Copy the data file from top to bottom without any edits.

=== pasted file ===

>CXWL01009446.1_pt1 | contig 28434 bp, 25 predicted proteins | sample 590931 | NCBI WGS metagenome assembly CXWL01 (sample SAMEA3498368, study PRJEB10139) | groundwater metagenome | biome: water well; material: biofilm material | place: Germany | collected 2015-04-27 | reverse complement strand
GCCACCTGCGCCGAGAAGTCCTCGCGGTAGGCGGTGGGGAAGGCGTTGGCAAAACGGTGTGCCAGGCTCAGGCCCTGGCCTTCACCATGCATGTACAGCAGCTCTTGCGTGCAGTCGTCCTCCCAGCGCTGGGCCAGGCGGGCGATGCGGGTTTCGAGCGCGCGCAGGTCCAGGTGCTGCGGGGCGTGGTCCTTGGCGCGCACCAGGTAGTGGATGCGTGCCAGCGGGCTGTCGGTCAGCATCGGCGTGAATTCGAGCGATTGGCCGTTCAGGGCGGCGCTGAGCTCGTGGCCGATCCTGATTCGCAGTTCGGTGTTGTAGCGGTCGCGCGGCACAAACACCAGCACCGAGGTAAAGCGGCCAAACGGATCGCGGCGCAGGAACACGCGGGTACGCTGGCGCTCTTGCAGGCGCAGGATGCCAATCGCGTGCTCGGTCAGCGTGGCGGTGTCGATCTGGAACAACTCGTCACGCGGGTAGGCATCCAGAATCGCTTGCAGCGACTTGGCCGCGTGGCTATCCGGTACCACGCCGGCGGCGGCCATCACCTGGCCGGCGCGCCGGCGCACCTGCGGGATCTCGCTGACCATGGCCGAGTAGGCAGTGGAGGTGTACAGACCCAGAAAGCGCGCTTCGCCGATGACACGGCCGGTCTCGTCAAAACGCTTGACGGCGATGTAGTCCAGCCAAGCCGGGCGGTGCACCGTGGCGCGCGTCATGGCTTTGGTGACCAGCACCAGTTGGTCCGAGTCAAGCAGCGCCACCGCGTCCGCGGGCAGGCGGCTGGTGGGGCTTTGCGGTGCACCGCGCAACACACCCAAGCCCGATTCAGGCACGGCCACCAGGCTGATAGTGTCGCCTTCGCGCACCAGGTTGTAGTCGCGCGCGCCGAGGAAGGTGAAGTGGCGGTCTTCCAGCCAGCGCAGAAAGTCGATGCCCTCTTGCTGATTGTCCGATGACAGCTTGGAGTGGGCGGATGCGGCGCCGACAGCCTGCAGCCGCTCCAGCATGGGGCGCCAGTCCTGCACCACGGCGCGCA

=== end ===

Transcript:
>CXWL01009446.1_pt1 | contig 28434 bp, 25 predicted proteins | sample 590931 | NCBI WGS metagenome assembly CXWL01 (sample SAMEA3498368, study PRJEB10139) | groundwater metagenome | biome: water well; material: biofilm material | place: Germany | collected 2015-04-27 | reverse complement strand
GCCACCTGCGCCGAGAAGTCCTCGCGGTAGGCGGTGGGGAAGGCGTTGGCAAAACGGTGTGCCAGGCTCAGGCCCTGGCCTTCACCATGCATGTACAGCAGCTCTTGCGTGCAGTCGTCCTCCCAGCGCTGGGCCAGGCGGGCGATGCGGGTTTCGAGCGCGCGCAGGTCCAGGTGCTGCGGGGCGTGGTCCTTGGCGCGCACCAGGTAGTGGATGCGTGCCAGCGGGCTGTCGGTCAGCATCGGCGTGAATTCGAGCGATTGGCCGTTCAGGGCGGCGCTGAGCTCGTGGCCGATCCTGATTCGCAGTTCGGTGTTGTAGCGGTCGCGCGGCACAAACACCAGCACCGAGGTAAAGCGGCCAAACGGATCGCGGCGCAGGAACACGCGGGTACGCTGGCGCTCTTGCAGGCGCAGGATGCCAATCGCGTGCTCGGTCAGCGTGGCGGTGTCGATCTGGAACAACTCGTCACGCGGGTAGGCATCCAGAATCGCTTGCAGCGACTTGGCCGCGTGGCTATCCGGTACCACGCCGGCGGCGGCCATCACCTGGCCGGCGCGCCGGCGCACCTGCGGGATCTCGCTGACCATGGCCGAGTAGGCAGTGGAGGTGTACAGACCCAGAAAGCGCGCTTCGCCGATGACACGGCCGGTCTCGTCAAAACGCTTGACGGCGATGTAGTCCAGCCAAGCCGGGCGGTGCACCGTGGCGCGCGTCATGGCTTTGGTGACCAGCACCAGTTGGTCCGAGTCAAGCAGCGCCACCGCGTCCGCGGGCAGGCGGCTGGTGGGGCTTTGCGGTGCACCGCGCAACACACCCAAGCCCGATTCAGGCACGGCCACCAGGCTGATAGTGTCGCCTTCGCGCACCAGGTTGTAGTCGCGCGCGCCGAGGAAGGTGAAGTGGCGGTCTTCCAGCCAGCGCAGAAAGTCGATGCCCTCTTGCTGATTGTCCGATGACAGCTTGGAGTGGGCGGATGCGGCGCCGACAGCCTGCAGCCGCTCCAGCATGGGGCGCCAGTCCTGCACCACGGCGCGCA